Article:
“I’m shaking in my boots! Your boy is nervous,” Spears said with an anxious laugh. He mentioned a good friend, Jordan E. Cooper, the playwright and star of “Ain’t No Mo’,” and the early closing last fall of that show, which had a mostly Black creative team. “I was disheartened because as a Black theater artist, I want our work to be seen as just as valuable and as important and as immediate to Broadway audiences as anything else.”

Lythcott, reflecting on those closures, said: “I think the way commercial theaters look at diversifying their audiences and appealing to culturally specific demographics, it still sometimes feels like Black folks are an idea and not living, breathing people. That’s the magic of James’ piece that he wrote: People can identify Tedra and Juicy; those are people that we know.”

For his part, Ijames said he hopes that “Fat Ham” will attract a diverse, “game” New York audience who will enjoy what’s happening onstage. His expectations are those of an artist shaped by a scrappier regional theater scene: “We make the thing and then hopefully people come and hopefully it enlivens the community in which we’re making the thing. And so I hope that it’s going to do that. I hope that little stretch of 42nd Street is a little more Southern, a little more country.”

This article originally appeared in The New York Times.










Today's News

February 25, 2023

How hard is it to paint like Vermeer? TV contestants find out.

Lucian Freud's portrait of his daughter, Isobel, to make auction debut

Bowie, and his personas, will live on at Victoria and Albert Museum

Willie Cole's ecological interventions turn trash into art

Contemporary masters lead Phillips' New Now auction

Sotheby's to auction original manuscript for 'Snow Crash': Landmark novel which coined the term 'Metaverse'

Shan Kuang joins Kimbell Art Museum as Conservator of Paintings

New acquisitions at Cheekwood Estate & Gardens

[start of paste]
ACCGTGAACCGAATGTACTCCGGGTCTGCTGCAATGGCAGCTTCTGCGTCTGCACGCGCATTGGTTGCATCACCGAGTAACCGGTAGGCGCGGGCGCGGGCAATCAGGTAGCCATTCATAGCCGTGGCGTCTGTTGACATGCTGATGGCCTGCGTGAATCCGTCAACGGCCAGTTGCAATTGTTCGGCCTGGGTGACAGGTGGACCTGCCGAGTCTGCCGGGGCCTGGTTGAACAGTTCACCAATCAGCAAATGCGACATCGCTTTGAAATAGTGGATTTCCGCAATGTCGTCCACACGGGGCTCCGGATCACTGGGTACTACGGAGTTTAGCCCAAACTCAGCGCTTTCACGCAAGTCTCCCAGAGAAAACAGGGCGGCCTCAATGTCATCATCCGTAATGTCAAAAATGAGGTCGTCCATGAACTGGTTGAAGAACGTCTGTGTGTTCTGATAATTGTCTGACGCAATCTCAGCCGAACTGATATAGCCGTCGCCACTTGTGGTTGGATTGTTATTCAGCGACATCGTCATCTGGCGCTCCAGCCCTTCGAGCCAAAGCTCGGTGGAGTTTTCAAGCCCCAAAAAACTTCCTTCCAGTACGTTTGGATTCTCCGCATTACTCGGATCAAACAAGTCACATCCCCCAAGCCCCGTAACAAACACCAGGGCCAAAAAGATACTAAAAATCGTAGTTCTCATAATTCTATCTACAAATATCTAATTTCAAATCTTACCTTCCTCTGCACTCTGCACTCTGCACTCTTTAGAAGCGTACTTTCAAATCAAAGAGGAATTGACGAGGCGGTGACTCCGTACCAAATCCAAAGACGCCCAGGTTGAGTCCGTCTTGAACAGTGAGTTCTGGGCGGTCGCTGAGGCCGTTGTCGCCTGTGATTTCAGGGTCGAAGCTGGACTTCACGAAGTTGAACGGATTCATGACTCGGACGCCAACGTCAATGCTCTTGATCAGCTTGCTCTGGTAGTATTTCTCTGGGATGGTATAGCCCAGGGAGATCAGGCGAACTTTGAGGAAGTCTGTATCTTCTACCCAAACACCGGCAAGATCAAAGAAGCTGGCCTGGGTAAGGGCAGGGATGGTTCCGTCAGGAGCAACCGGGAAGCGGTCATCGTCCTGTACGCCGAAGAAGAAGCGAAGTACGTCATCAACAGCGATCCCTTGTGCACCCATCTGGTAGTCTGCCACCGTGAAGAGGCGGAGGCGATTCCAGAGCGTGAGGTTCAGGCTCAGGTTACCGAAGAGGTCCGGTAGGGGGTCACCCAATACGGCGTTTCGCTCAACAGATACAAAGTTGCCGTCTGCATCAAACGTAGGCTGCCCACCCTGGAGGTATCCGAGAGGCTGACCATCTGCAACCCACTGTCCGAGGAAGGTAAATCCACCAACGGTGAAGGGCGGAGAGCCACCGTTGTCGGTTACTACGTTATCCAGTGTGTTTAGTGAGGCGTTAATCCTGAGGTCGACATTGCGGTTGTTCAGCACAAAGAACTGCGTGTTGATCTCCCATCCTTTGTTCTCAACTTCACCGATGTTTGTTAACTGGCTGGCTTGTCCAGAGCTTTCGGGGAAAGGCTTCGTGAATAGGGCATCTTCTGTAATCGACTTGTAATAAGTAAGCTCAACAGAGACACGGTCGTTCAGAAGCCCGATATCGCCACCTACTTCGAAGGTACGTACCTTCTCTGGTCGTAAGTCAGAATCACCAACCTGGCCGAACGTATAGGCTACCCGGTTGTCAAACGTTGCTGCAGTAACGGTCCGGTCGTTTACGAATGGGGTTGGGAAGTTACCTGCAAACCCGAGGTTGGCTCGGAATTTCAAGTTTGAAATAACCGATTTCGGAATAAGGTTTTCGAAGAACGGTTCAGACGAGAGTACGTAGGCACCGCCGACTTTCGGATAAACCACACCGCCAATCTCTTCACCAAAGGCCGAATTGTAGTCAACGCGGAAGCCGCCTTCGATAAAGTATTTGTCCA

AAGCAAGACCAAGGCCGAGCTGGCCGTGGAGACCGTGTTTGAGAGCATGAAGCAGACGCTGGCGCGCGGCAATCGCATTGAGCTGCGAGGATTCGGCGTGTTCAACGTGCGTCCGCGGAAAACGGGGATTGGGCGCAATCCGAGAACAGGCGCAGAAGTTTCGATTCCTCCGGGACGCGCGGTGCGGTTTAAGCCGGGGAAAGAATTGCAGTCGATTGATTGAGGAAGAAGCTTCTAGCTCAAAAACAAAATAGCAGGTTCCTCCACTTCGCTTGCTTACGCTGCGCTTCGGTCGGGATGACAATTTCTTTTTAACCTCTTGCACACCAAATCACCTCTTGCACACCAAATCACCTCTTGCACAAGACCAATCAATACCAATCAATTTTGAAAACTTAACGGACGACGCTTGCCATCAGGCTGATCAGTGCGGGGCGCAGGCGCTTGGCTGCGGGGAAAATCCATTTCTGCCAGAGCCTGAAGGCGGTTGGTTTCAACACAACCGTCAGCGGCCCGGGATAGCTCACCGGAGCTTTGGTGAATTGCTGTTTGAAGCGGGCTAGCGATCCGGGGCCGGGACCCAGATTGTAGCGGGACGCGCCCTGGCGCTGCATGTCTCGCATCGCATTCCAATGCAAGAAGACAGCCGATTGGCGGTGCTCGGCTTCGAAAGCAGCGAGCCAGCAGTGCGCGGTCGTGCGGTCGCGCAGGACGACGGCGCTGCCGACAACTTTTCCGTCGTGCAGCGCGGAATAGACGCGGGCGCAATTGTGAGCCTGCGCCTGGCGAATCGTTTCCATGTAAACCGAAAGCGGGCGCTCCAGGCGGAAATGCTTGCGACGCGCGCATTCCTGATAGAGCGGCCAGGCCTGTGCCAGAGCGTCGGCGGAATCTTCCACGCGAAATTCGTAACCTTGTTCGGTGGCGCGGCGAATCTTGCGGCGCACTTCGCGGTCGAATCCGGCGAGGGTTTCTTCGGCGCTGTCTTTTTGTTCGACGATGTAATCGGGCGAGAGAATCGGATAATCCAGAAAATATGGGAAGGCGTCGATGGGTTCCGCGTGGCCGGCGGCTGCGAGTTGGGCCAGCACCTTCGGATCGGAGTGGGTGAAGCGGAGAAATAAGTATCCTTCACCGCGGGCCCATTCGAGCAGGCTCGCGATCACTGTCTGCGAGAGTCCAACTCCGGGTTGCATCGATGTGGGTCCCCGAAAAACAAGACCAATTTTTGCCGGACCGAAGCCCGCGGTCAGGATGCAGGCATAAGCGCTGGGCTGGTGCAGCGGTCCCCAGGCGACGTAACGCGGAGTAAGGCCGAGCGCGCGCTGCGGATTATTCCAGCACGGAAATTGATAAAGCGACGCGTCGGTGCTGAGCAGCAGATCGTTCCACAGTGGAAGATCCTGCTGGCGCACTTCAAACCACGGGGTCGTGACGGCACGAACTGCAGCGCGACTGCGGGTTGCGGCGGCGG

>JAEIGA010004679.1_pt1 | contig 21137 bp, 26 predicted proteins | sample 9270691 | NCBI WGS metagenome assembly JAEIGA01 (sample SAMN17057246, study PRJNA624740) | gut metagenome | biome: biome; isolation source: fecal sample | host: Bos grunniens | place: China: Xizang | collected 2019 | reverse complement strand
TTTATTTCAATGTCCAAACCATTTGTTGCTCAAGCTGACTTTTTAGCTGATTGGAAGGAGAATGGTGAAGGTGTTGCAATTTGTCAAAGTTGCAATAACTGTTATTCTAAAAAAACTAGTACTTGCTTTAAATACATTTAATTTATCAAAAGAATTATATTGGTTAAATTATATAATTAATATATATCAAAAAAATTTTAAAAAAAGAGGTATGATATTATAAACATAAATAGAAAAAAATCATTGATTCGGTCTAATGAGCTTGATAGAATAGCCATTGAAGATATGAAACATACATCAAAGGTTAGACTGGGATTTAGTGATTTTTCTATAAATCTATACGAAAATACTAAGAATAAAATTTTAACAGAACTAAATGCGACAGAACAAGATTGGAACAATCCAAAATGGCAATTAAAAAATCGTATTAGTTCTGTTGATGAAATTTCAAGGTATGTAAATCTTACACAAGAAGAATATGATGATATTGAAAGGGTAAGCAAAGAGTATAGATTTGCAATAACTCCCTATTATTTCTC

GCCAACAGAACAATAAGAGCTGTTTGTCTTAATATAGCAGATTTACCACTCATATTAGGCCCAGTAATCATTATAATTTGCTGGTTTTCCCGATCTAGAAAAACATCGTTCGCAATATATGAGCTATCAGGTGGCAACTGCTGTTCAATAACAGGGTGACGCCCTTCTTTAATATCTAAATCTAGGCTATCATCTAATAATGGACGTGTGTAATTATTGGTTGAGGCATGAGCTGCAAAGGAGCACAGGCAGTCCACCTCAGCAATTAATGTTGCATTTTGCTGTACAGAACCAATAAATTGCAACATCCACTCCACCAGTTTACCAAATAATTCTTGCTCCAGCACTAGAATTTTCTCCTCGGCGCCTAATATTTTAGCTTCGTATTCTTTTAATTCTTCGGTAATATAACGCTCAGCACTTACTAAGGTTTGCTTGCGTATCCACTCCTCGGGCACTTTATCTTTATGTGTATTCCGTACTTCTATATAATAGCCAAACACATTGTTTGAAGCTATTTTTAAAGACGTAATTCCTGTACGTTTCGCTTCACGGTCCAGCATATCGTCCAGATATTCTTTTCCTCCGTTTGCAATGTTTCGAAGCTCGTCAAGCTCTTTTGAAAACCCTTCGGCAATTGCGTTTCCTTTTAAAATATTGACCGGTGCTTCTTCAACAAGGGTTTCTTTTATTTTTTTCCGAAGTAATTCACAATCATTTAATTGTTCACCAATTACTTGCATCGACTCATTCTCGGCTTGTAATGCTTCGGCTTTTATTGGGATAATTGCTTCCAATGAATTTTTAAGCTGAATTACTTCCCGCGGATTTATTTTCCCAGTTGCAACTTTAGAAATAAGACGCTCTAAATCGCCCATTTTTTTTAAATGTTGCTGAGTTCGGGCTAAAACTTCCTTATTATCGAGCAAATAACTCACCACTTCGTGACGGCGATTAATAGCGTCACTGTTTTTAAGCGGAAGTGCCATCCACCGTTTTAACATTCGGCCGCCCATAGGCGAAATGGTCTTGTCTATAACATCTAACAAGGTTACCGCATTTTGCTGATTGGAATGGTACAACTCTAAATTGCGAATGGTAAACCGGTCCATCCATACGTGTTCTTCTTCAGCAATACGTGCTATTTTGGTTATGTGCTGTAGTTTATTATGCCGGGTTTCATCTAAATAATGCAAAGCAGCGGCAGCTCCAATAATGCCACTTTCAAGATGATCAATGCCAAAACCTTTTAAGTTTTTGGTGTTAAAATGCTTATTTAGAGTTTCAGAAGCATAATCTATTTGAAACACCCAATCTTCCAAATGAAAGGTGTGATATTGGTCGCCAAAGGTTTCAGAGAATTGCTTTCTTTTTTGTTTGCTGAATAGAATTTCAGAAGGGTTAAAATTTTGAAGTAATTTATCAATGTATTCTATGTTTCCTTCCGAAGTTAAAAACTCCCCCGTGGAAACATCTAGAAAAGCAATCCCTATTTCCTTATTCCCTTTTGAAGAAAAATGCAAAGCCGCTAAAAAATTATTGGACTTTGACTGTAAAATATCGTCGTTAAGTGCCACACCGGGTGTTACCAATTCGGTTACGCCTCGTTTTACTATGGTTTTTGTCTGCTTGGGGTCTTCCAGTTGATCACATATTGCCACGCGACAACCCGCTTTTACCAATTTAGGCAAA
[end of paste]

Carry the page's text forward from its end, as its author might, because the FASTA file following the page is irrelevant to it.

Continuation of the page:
The collection of interior designer Cliff Fong presented at Bonhams

"Winfred Rembert: All of Me" at Hauser & Wirth in New York now on view until April 22nd, 2023

Museum to establish Brind Center for African and African Diasporic Art

Important and historic silver pitcher by Paul Revere brings a world record price of $129,875 in Weiss Auctions

Alexander Gray Associates announce move to Tribeca in 2024

International Women's Day Auction 2023, seven female curators to present seven mini auctions

Photo London announces the exhibitors list for the eighth edition of fair at Somerset House

Poly Auction Hong Kong announces Spring Auctions 2023 of Chinese art

James Cohan an exhibition of important early works by Bill Viola

Four rising theater stars to watch this spring

Anne Imhof, dancing in the ruins

They invited Shakespeare to the cookout. They got 'Fat Ham.'

A Dave Brubeck cantata boasts star soloists: His sons

Katherine Rochester appointed Curatorial Director

The Importance of Progesterone

The Power of SEO: Benefits and Advantages for Your Business

An Introduction to the Art of Gambling

Guitar virtuoso Eyal Maoz, presented by Bellus Productions, will embark on a solo concerts tour in Europe and the US.

Creativity & Flow State: A Brief History

Everything You Need To Know About Babestation.tv




Museums, Exhibits, Artists, Milestones, Digital Art, Architecture, Photography,
Photographers, Special Photos, Special Reports, Featured Stories, Auctions, Art Fairs,
Anecdotes, Art Quiz, Education, Mythology, 3D Images, Last Week, .

 



Founder:
Ignacio Villarreal
(1941 - 2019)
Editor & Publisher: Jose Villarreal
Art Director: Juan José Sepúlveda Ramírez
Writer: Ofelia Zurbia Betancourt

Attorneys
Truck Accident Attorneys
Accident Attorneys

Royalville Communications, Inc
produces:

ignaciovillarreal.org juncodelavega.com facundocabral-elfinal.org
Founder's Site. Hommage
to a Mexican poet.
Hommage
       

The First Art Newspaper on the Net. The Best Versions Of Ave Maria Song Junco de la Vega Site Ignacio Villarreal Site Parroquia Natividad del Señor
Tell a Friend
Dear User, please complete the form below in order to recommend the Artdaily newsletter to someone you know.
Please complete all fields marked *.
Sending Mail
Sending Successful